At the end of a long day or a long life God rewards us with His rest. Scripture presents rest as the ultimate gift from God. Over a six day period God created the universe and our world and on the seventh day He rested. Number four of the ten commandments is to remember the Sabbath day and keep it holy, which means set apart as something special, a time for rest.
So night is the time for rest, to be alone with God and with our thoughts; a time of reflection on the day’s events and a time to anticipate the days to come. So many times at night I think about the day that has just past, surgery’s that have been done, family concerns and any troubles. It’s a time to offer prayers of thanks and supplication. Personally, I think God listens best at such moments or, more likely, I can focus better at these times; the quiet darkness shielding my thoughts from unwanted intrusion.
And then there’s sleep. We drift away from consciousness, but remain alive. While we sleep amazing things happen. Although it has never been proven I think that sleep provides a time for repair: physical, mental and emotional. Body temperature falls, heart rate decreases, blood pressure decreases and vascular resistance falls. Our organs are bathed in blood that seems to circulate more slowly during sleep, allowing built up toxins to be released and disposed, focusing our immune system on potential invaders, repairing damages done and probably a multitude of other functions that remain a mystery.
Sleep is the time for dreams, our pent up thoughts and feelings released into a private theater that may be cryptic, vivid, heart-warming or terrifying. Sometimes in color, sometimes in black and white, Freud wrote a whole book on the interpretation of dreams. The Bible gave special credence to those that could interpret dreams and treated our dreams as messages from God. Daniel and Joseph were the premier dream interpreters of the Bible; they both suffered because of this skill, but were also rewarded. Most often our dreams leave us confused and often we forget them as soon as we awaken; leaving us with a vague recollection that something of importance may have transpired, but little more.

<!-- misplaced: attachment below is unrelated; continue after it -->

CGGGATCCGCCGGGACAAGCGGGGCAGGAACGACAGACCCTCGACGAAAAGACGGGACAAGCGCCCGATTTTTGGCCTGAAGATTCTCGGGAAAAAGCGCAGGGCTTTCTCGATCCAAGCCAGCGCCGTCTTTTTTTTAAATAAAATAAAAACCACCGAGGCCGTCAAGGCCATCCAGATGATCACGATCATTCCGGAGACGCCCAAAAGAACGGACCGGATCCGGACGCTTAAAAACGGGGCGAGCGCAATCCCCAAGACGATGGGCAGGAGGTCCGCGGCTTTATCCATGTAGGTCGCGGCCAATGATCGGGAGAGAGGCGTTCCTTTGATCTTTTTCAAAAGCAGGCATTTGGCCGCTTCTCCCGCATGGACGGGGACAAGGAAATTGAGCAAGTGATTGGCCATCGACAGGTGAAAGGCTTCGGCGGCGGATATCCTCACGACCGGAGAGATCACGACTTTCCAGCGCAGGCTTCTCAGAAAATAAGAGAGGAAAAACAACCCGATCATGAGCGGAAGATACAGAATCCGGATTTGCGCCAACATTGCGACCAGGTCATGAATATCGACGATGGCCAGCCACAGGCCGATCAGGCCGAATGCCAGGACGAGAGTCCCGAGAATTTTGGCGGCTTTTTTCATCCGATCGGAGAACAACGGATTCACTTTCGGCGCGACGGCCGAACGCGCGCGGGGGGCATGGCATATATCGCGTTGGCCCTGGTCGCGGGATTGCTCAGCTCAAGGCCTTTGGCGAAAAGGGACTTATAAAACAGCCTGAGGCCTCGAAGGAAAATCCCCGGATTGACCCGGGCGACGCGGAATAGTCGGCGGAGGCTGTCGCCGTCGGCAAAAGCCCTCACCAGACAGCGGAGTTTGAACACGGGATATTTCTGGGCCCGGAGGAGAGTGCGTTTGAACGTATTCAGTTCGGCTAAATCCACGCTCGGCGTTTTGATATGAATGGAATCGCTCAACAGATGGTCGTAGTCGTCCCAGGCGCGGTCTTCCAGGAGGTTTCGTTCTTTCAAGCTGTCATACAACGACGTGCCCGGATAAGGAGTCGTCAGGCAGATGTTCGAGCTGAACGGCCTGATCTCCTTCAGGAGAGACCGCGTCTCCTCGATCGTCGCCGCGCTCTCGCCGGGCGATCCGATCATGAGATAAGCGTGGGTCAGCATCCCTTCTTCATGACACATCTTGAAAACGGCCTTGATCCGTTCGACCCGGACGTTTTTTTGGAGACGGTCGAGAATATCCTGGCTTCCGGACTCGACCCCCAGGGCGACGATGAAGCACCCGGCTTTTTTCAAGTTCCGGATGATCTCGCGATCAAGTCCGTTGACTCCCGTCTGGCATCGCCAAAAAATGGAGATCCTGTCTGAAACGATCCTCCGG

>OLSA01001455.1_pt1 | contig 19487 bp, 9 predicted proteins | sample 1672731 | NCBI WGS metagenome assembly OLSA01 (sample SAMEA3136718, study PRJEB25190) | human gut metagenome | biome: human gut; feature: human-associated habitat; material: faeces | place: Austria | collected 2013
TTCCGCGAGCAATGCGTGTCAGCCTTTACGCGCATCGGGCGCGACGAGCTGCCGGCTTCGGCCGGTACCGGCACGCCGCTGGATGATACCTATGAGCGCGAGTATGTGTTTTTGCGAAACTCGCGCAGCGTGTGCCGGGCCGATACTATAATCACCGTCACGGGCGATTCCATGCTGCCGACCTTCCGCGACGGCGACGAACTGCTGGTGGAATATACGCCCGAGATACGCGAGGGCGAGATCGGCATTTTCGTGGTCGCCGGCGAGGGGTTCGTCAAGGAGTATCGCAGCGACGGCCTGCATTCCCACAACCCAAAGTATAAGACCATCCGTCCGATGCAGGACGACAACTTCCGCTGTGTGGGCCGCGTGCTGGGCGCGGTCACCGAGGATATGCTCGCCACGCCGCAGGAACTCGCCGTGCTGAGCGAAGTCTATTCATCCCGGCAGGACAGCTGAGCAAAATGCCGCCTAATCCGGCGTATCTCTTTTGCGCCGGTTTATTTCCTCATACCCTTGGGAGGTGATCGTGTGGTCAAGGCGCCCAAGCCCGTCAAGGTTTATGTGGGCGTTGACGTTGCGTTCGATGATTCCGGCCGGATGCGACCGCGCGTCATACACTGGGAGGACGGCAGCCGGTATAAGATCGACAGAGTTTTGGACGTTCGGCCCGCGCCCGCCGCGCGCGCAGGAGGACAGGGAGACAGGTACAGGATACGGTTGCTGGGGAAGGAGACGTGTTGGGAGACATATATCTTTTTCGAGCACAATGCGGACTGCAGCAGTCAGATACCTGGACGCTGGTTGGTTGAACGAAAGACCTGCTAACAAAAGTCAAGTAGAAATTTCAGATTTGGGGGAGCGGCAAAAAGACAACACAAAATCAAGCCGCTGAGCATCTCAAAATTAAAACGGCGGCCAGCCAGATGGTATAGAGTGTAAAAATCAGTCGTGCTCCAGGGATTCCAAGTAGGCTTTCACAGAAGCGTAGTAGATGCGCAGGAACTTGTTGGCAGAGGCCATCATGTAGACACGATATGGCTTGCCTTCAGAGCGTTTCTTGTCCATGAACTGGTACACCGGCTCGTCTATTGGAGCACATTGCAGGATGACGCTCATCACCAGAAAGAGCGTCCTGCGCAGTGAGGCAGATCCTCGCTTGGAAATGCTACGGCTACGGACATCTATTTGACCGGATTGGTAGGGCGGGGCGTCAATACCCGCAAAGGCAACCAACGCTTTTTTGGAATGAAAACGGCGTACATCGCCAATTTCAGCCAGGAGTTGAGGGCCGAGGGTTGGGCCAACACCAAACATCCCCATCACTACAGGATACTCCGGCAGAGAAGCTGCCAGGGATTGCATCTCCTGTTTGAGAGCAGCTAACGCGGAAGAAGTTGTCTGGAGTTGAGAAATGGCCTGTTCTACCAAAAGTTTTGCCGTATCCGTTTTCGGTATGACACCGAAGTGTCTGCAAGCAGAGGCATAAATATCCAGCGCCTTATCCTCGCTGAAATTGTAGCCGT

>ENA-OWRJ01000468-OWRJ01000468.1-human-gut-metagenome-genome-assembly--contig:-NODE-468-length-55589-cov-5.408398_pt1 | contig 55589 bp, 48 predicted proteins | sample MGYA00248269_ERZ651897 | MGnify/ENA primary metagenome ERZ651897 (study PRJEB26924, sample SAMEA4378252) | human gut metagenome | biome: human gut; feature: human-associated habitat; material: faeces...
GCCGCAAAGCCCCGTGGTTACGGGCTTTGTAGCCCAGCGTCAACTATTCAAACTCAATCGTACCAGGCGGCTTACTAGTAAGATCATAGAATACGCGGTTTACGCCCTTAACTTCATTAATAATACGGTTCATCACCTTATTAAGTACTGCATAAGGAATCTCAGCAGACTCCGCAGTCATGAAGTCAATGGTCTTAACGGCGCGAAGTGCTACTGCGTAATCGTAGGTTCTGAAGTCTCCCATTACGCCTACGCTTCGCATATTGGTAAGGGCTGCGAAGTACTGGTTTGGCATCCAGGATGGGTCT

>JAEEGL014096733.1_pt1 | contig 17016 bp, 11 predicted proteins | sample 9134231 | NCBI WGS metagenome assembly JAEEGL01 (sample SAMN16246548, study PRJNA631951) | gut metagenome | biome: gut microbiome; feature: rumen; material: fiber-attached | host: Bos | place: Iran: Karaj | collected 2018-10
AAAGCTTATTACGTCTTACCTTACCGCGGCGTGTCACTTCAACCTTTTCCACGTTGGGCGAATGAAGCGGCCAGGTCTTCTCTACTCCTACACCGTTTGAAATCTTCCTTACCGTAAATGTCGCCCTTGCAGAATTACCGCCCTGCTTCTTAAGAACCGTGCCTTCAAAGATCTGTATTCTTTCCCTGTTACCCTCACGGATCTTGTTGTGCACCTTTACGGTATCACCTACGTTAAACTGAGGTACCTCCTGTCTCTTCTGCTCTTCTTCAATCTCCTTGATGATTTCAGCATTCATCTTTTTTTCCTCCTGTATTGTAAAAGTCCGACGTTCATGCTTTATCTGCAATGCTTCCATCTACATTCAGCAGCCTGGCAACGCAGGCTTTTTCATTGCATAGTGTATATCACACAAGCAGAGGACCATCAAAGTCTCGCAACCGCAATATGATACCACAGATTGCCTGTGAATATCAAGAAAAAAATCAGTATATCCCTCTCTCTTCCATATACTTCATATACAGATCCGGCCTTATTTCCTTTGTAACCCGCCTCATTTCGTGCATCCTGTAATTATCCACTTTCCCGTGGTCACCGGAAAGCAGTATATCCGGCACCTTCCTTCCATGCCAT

We may never remember a dream and remain oblivious to our environment, but we still yearn for sleep, for this time of physical, mental, emotional and spiritual repair. We cannot live without its benefits and yet it can prove to be so elusive. Lying awake, tossing and turning, counting sheep by the millions, downing pills and elixirs; searching for the elusive rest. Our world has become so complicated that moments to relax, do nothing and dream become fleeting until they seem lost forever.
Where can we find peace? As children the comforting word or touch of a parent was all that was needed. So, we come back to our parent, to God, our Heavenly Father. His word, His grace, His promise are all that we need to find rest. It is promised throughout the Bible and night is the time when we can feel His soothing touch and receive His peace.